Involuntary eye movements and anxiety
Involuntary face and body movements, like twitching, are all common symptoms of anxiety, but they’re particularly common around the eyes. Twitches around the eyes and involuntary eye movements due to anxiety are also called blepharospasms. These are twitches that aren’t due to disease but can be due to nervousness, tiredness, or too much screen time. Many people find that nutrition can help counter this symptom, because being in “fight or flight” can deplete certain nutrients that make muscle twitching more common.
Anxiety and random dry cough
Anxiety can cause a random cough. This is actually so common that some nickname it an “anxiety cough” or say that they have a “nervous cough.”
Why does it happen? It is said to be due to the vagus nerve, which becomes underactive when a person experiences anxiety. This can lead to a persistent cough (called Arnold’s nerve ear-cough reflex) and other symptoms. Aforementioned reflux and dryness can also play a role in anxiety cough.
To help an anxiety cough, try exercises that stimulate the vagus nerve.
Chest tightness and anxiety
Anxiety can cause these feelings by causing the intercostal muscles to tighten. This can occur in run-of-the-mill anxiety, or in a panic attack.
Nausea, dry heaving, loss of appetite, and anxiety
Some people get the butterflies in their stomach sensation when they’re nervous, but that’s not where the G.I. effects of anxiety end. If you think of a high-stress moment in your life, it’s not unlikely that you would be able to identify a time when one of the following signs took place:
- Dry heaving
- Loss of appetite
- Acid reflux, heartburn, or GERD
- Changes in gut motility
Dry heaving anxiety can happen during panic attacks or in other moments of severe overwhelm. Nausea, changes in appetite, and even higher prevalence of irritable bowel syndrome or IBS are common in those with anxiety disorders. Like all of the other symptoms mentioned here, symptoms such as nausea and dry heaving can also occur in people who experience anxiety but don’t meet the criteria for an anxiety disorder.
Nausea episodes may also come along with hyperventilation or shortness of breath.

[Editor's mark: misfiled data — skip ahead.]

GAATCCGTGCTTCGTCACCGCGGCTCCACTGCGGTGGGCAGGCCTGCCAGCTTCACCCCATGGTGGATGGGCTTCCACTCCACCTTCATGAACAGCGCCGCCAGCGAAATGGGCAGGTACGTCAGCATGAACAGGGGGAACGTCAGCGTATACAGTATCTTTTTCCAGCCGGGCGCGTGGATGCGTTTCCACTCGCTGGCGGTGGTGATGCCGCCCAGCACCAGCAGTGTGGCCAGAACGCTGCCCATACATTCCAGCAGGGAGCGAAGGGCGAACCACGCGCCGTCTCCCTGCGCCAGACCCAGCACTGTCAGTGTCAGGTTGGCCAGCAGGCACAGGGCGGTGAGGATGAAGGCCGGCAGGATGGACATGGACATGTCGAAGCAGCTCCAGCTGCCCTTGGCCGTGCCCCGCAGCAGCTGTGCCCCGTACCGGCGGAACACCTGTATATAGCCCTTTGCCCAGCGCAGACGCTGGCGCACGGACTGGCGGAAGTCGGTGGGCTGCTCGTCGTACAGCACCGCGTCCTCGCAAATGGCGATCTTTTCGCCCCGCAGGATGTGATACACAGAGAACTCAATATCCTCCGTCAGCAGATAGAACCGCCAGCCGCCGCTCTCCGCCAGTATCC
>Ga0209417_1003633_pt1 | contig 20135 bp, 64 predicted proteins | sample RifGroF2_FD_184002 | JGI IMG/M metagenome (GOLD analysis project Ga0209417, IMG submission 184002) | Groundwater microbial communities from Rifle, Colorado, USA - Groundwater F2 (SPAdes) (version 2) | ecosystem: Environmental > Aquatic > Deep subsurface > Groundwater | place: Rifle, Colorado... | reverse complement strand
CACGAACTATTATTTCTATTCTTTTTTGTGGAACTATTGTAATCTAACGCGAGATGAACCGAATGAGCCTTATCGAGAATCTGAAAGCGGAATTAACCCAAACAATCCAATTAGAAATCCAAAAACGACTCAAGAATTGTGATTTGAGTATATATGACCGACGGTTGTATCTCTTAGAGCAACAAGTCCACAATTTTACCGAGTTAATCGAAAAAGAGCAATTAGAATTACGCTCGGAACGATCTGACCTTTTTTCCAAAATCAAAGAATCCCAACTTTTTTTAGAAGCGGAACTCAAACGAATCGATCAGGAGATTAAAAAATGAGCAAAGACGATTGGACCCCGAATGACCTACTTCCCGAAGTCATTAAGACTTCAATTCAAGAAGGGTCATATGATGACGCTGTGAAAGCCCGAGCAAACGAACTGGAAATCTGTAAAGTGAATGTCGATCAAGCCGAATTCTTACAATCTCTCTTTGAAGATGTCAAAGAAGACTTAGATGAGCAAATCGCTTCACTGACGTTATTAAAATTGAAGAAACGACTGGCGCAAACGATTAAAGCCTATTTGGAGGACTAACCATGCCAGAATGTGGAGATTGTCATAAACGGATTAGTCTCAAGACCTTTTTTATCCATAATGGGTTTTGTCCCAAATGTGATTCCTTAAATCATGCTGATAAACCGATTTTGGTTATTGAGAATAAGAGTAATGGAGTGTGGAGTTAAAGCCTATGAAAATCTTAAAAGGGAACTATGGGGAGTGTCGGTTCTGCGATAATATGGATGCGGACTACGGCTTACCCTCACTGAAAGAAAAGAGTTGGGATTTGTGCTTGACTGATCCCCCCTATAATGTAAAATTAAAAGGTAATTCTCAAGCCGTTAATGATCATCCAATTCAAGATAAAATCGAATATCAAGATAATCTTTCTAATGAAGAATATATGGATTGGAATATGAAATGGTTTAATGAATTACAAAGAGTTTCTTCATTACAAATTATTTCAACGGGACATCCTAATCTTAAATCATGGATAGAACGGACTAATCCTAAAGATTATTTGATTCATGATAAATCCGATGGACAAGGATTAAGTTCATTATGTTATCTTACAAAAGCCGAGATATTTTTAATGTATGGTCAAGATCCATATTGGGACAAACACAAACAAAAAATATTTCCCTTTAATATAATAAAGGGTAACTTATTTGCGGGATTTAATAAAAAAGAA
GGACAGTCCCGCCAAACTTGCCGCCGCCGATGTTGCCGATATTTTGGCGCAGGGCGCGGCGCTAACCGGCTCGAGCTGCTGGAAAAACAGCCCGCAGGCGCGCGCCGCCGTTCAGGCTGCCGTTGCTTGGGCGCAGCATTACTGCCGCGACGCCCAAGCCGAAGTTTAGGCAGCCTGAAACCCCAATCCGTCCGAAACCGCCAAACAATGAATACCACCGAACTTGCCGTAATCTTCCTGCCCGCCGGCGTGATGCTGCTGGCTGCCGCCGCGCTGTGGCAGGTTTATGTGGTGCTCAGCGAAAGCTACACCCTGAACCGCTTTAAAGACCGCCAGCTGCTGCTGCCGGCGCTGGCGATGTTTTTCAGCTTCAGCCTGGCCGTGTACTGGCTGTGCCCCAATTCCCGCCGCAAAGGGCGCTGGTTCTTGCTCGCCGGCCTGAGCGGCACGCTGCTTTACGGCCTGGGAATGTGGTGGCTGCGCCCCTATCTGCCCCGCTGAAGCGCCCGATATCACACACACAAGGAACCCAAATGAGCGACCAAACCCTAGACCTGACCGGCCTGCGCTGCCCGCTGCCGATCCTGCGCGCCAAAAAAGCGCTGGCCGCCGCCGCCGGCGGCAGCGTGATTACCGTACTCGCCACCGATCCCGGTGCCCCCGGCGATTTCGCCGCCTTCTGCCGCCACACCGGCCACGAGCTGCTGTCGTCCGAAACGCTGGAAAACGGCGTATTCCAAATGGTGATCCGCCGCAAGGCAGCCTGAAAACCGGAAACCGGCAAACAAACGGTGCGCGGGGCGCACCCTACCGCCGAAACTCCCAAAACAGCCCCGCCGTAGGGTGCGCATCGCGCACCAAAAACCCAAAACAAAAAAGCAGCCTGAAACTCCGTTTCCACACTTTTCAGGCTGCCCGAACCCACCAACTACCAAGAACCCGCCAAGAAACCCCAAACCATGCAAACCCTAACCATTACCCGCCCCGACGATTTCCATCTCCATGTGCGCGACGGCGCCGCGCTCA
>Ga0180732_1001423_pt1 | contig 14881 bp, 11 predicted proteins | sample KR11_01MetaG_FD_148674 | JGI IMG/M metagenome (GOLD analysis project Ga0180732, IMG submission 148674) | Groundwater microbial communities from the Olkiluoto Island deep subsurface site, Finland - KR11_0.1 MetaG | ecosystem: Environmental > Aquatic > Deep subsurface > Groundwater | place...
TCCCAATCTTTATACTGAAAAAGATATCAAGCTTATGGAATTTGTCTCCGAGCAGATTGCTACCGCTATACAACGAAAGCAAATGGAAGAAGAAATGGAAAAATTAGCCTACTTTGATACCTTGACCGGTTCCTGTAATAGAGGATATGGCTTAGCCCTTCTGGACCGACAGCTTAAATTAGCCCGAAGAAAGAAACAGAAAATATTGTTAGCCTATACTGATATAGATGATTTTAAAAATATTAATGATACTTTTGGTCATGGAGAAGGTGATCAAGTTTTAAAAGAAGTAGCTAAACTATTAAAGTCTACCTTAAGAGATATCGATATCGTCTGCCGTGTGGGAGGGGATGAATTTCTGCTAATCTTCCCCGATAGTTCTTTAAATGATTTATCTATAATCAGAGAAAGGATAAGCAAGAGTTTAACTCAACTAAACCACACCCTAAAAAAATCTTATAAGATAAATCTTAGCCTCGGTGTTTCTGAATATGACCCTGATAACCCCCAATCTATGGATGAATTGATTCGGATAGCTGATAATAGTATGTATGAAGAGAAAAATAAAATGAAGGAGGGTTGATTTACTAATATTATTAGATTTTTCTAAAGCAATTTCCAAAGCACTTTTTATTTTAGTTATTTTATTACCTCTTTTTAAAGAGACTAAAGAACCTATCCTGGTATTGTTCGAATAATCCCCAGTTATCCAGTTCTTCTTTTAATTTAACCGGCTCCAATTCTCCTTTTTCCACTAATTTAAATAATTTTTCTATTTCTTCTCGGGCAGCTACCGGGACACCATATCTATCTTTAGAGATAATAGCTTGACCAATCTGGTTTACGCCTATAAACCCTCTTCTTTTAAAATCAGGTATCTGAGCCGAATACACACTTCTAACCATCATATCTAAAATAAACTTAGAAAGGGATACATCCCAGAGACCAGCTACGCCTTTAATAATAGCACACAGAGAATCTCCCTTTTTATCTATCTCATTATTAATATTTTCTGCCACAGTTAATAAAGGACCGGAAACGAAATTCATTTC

Fidgeting, skin picking, and anxiety
Nervous energy may cause a person to fidget, pick their skin, or otherwise feel a need to move around. This is brought on by the body’s natural stress response. TIPP exercises can be helpful for these moments.
Do you find yourself getting irritable with the people in your life? Irritability is a common symptom of anxiety, but it’s not one that people talk about often. After all, irritability can come with a great deal of shame. Because of this, not everyone connects that their bouts of irritability are linked to anxiety, even if it happens regularly.
Next time you experience a bout of irritability, check in with yourself and identify whether or not you were nervous or anxious.
What else can anxiety cause that you might not expect?
Anxiety can negatively influence immune system functioning, mood, and decision-making. It can even cause cold hands and feet. Anxiety may also lead to body aches, pain, or fatigue. This may be because anxiety causes overall muscle tightness (not just in the jaw, as in TMJ).
Shortness of breath or hyperventilation may signal anxiety. However, these may also be signs of a more serious condition.
If any of the above symptoms are ongoing, it’s important to talk with a medical professional for individualized advice.
If you notice anxiety symptoms in yourself, there are things you can do. The goal is to learn to soothe the nervous system. The nervous system refers to the network of nerve cells and fibers that transmit nerve impulses between different parts of the body; this is a simple way to explain why mental health concerns like stress, anxiety, and nervousness impact physical health, too. Take the time to slow down, manage stress, turn to social support, and use in-the-moment coping skills such as progressive muscle relaxation, breathing exercises, and cognitive reframing. If you need a place to find catharsis and talk with someone who gets it, try Supportiv. It’s anonymous, available 24/7, and is real peer support that you can access from anywhere.